personal data

Personal data is today widely recognized as a valuable asset. Due to the value that it holds in the business world, personal data is a primary target for most cybercriminals and hackers. With most people sharing their personal data online for various reasons ranging from shopping to making online payments, banking transactions, etc..

 The digital industry is a treasure trove of sensitive information. Thankfully for consumers, numerous regulatory bodies around the globe have recognized the sensitivity of such data. For protecting the integrity and confidentiality of such personal data, the regulators have enforced various data privacy laws like GDPR, HIPAA, NESA, CCPA to name a few. So, companies that collect, store, or handle personal data are legally obliged to implement necessary measures to protect personal data.

 But, for organizations to oblige these privacy laws, especially the GDPR privacy law, need to understand and differentiate data privacy terminology. Legal jargon can be confusing for businesses, especially when many of the definitions are similar and used interchangeably in day-to-day life.

So, is the case in the GDPR where organizations are expected to protect personal data are also required to emphasize more on the security of sensitive personal data. Under GDPR there are certain types of data that are considered to be sensitive personal data and classified as a special category of personal data. 

So knowing the difference between personal data and sensitive data is crucial. In this blog, we have explained the key terms and the differences for organizations to implementing security measures accordingly. But let us first understand both the terms personal data and sensitive data in GDPR

What is Personal Data?

Personal data can be defined as any piece of information that can be used to identify a person. This can include name, number, address, age email id, etc. Personal data can even be a piece of information that classifies your presence.

This could possibly include CCTV Footage, fingerprints or biometric prints, eye scans, etc. Even data or information when combined with another relevant piece of information can lead to identifying of person that may be classified as personal data.

However, it important to note that not all data can be personal data. For instance, a name itself not be personal data until when this piece of information is combined with data like surname, phone number, location, email id, etc. that leads to the exact identification of the person. For example, with just the name John, the individual cannot be identified as there may be many individuals with the name John. But combing that piece of information with their surname, email id or phone number makes it personal data as the individual can be identified.

While all of this may seem complicated but it is not really that difficult when you understand it. Organizations typically collect and store multiple pieces of information on data subjects, and the information can be considered personal data if they are pieced together to identify the data subject. Some of the most common examples of personal data include name and surname, home address, email address, identification card number, location data, Internet Protocol (IP) address, etc.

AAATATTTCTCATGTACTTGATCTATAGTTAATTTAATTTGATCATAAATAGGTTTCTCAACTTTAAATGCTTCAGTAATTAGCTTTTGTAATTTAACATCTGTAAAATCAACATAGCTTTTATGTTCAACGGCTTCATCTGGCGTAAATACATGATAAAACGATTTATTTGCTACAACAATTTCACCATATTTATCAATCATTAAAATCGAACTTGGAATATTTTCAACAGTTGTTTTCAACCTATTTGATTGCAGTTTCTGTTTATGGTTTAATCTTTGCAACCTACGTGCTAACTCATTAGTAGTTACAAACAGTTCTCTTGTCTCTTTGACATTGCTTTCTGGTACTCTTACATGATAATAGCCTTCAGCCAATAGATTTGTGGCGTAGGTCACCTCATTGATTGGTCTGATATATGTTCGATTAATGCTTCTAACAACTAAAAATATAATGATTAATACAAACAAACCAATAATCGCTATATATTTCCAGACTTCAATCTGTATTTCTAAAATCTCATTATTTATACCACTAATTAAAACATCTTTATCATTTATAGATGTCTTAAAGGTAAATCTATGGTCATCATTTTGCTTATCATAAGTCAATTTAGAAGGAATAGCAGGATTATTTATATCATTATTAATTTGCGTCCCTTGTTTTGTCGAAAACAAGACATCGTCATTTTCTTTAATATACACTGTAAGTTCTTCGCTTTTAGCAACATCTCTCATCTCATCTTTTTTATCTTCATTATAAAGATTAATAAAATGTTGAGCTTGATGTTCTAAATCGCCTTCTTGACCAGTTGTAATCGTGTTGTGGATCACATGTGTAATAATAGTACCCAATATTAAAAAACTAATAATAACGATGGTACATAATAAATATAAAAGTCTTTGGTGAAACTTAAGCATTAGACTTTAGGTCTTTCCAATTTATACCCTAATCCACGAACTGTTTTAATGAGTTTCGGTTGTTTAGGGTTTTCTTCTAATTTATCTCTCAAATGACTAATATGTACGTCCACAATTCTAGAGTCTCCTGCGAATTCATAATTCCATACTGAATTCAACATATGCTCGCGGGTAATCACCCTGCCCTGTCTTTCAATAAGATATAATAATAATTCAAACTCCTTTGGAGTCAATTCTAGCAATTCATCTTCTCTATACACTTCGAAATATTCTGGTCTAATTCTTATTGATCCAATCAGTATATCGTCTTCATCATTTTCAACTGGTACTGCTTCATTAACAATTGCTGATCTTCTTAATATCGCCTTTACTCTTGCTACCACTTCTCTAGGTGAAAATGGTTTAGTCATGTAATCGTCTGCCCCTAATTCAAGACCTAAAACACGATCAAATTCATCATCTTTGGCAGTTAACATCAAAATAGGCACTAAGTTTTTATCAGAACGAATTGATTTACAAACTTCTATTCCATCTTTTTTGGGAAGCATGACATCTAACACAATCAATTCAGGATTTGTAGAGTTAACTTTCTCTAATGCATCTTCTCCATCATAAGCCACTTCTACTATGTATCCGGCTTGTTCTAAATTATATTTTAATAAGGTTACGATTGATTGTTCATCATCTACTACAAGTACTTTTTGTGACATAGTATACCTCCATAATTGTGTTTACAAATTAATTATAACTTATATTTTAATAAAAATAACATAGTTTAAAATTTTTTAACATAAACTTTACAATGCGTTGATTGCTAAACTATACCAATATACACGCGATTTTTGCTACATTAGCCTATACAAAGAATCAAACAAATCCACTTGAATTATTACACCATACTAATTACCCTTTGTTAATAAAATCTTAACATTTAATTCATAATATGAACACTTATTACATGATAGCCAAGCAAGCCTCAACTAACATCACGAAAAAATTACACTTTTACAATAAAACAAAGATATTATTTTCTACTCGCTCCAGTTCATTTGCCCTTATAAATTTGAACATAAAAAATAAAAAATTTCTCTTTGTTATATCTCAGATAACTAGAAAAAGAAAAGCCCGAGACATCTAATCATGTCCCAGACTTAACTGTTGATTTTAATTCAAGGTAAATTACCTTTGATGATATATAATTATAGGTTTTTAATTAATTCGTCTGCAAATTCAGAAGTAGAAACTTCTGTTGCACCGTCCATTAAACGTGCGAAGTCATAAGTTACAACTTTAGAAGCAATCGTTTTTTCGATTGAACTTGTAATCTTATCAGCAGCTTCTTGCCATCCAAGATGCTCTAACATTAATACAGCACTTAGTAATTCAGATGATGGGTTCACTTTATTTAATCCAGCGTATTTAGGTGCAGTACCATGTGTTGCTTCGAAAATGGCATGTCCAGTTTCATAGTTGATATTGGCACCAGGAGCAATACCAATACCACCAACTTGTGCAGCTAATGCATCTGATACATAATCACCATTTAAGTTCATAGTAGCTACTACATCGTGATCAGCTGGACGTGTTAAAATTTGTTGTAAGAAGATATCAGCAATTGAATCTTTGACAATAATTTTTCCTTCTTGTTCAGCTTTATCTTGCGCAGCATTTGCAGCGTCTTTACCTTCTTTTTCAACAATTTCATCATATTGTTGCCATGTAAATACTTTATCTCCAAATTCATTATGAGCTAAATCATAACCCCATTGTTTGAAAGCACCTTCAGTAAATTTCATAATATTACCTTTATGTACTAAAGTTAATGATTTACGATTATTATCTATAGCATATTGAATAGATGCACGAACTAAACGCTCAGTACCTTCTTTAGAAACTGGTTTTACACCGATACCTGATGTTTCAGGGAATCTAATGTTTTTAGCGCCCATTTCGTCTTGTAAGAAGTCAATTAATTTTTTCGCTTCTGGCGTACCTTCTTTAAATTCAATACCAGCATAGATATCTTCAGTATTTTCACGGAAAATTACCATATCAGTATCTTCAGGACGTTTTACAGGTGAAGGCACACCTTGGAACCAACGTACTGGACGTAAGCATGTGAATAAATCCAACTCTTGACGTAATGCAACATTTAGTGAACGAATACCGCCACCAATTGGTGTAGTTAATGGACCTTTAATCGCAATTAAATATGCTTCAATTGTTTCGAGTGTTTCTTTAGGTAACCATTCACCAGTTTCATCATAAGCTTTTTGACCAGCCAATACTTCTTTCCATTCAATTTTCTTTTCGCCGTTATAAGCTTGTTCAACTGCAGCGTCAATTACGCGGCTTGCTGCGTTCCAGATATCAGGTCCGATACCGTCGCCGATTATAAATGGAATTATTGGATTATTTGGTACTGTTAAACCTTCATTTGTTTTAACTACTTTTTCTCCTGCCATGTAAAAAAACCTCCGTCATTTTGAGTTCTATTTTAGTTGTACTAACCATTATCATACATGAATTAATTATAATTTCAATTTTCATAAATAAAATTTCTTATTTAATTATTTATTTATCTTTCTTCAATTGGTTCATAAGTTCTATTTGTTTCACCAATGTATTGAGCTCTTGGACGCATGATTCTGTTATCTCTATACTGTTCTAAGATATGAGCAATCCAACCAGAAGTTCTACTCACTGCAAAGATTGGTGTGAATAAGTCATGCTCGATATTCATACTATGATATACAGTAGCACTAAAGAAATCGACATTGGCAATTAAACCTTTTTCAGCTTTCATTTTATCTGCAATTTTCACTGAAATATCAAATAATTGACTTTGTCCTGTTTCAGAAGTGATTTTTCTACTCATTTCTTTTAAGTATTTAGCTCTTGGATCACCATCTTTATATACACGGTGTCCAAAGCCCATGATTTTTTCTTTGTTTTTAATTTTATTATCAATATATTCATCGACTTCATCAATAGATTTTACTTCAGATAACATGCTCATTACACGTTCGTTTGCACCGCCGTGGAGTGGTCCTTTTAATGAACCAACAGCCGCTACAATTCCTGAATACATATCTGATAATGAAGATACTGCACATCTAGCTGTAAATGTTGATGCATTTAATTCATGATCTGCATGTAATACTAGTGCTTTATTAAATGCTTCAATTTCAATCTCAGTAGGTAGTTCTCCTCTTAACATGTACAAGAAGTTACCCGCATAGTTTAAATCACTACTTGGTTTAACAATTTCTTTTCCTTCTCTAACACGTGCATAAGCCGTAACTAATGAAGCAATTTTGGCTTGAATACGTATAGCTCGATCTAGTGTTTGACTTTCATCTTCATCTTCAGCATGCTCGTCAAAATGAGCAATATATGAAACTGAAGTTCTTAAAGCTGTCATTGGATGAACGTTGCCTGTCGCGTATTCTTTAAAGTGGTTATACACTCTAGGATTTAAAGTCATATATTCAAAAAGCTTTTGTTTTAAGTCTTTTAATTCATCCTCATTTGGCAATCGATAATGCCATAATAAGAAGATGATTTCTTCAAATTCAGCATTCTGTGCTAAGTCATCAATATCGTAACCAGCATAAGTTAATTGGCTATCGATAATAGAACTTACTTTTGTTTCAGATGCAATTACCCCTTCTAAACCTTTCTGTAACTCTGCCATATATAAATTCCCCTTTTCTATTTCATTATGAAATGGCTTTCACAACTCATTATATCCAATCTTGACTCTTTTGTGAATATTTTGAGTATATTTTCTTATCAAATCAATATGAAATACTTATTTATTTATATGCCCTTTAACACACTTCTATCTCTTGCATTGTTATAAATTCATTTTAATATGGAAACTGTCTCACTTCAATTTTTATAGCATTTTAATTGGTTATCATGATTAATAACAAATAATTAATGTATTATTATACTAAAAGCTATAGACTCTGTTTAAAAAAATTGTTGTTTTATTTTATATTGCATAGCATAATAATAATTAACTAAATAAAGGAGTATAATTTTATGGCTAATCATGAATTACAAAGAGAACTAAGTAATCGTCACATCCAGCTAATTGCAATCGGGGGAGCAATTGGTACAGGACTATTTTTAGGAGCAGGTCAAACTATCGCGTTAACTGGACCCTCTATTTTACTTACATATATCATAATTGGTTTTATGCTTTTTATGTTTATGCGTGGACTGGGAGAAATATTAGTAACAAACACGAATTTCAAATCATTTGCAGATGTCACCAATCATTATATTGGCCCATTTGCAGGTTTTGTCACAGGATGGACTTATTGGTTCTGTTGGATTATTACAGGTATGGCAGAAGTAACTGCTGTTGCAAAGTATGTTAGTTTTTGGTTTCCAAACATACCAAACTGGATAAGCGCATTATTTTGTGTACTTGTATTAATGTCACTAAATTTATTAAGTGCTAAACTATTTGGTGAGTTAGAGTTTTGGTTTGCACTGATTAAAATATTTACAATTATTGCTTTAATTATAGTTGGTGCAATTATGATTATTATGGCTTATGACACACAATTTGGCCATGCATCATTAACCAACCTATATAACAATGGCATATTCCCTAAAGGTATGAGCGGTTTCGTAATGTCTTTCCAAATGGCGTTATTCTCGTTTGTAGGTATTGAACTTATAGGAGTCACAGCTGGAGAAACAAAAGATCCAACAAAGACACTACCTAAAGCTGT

What is Sensitive Personal Data?

Sensitive Personal Data can be defined as a special category of personal data that requires extra security and special processing requirements. According to the GDPR Regulation sensitive personal data includes racial or ethnic origin, political opinions, religious or philosophical beliefs, trade union membership, genetic data relating to a person’s inherited or acquired genetic characteristics, biometric data such as fingerprint, sexual orientation, or data concerning a person’s physical or mental health.

The General Data Protection Regulation sets out special guidelines for the collection and processing of sensitive personal data of all European Union (EU) citizens. Further, different sets of rules are established for controller and processor processing special categories of data. Processing these types of data can involve unacceptable levels of risks for fundamental human rights and freedoms. For these reasons, additional security measures are required to be implemented for protecting sensitive personal data.

Why Personal Data & Sensitive Personal Data are separately defined under GDPR?

Any organization that collects, stores, uses or discloses personal data and sensitive personal data are required to adhere to the outlined security requirements under GDPR. However, it is important to note that the obligations are much more stringent when it comes to sensitive personal data. The nature of sensitive personal data is critical.

This is because the level of risk exposure and implication of breach of such sensitive data is higher than the personal data itself. If such data gets misused or inappropriately handled, the person might suffer discrimination or mistreatment. For these reasons, sensitive personal data attracts greater security requirements under the GDPR privacy laws than personal data. So, businesses that handle sensitive personal data should know their obligation and accordingly implement the additional security requirements. 

Difference between Personal Data and Sensitive Personal Data

As per the GDPR Privacy law, both Personal Data and Sensitive Personal Data should be protected against any security threats or breaches. However, given the nature of sensitive personal data, processing it requires explicit consent and additional security measures as stated in GDPR requirements.

The processing of sensitive personal data requires controllers or processors to abide by a different set of rules for the special categories of data. Further, Member States can also introduce conditions, or enforce limitations concerning the processing of sensitive personal data like genetic data, biometric data, or any data concerning the health of an individual.